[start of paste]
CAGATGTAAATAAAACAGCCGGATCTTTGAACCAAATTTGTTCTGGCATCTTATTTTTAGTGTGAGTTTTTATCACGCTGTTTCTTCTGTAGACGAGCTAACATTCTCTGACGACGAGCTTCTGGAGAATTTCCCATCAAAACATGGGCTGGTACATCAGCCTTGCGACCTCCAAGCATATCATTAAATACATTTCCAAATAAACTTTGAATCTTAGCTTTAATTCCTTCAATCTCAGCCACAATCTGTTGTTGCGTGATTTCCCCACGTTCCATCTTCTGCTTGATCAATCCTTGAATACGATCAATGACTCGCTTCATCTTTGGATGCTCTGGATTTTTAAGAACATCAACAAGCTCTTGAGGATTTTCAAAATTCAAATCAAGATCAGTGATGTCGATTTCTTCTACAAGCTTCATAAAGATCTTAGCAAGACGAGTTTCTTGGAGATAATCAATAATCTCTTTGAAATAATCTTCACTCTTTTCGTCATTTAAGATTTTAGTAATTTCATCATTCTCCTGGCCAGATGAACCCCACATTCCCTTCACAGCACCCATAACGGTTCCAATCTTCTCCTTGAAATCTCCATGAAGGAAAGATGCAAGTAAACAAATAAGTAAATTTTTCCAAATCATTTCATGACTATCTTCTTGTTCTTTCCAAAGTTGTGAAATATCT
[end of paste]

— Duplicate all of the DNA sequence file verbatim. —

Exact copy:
CAGATGTAAATAAAACAGCCGGATCTTTGAACCAAATTTGTTCTGGCATCTTATTTTTAGTGTGAGTTTTTATCACGCTGTTTCTTCTGTAGACGAGCTAACATTCTCTGACGACGAGCTTCTGGAGAATTTCCCATCAAAACATGGGCTGGTACATCAGCCTTGCGACCTCCAAGCATATCATTAAATACATTTCCAAATAAACTTTGAATCTTAGCTTTAATTCCTTCAATCTCAGCCACAATCTGTTGTTGCGTGATTTCCCCACGTTCCATCTTCTGCTTGATCAATCCTTGAATACGATCAATGACTCGCTTCATCTTTGGATGCTCTGGATTTTTAAGAACATCAACAAGCTCTTGAGGATTTTCAAAATTCAAATCAAGATCAGTGATGTCGATTTCTTCTACAAGCTTCATAAAGATCTTAGCAAGACGAGTTTCTTGGAGATAATCAATAATCTCTTTGAAATAATCTTCACTCTTTTCGTCATTTAAGATTTTAGTAATTTCATCATTCTCCTGGCCAGATGAACCCCACATTCCCTTCACAGCACCCATAACGGTTCCAATCTTCTCCTTGAAATCTCCATGAAGGAAAGATGCAAGTAAACAAATAAGTAAATTTTTCCAAATCATTTCATGACTATCTTCTTGTTCTTTCCAAAGTTGTGAAATATCT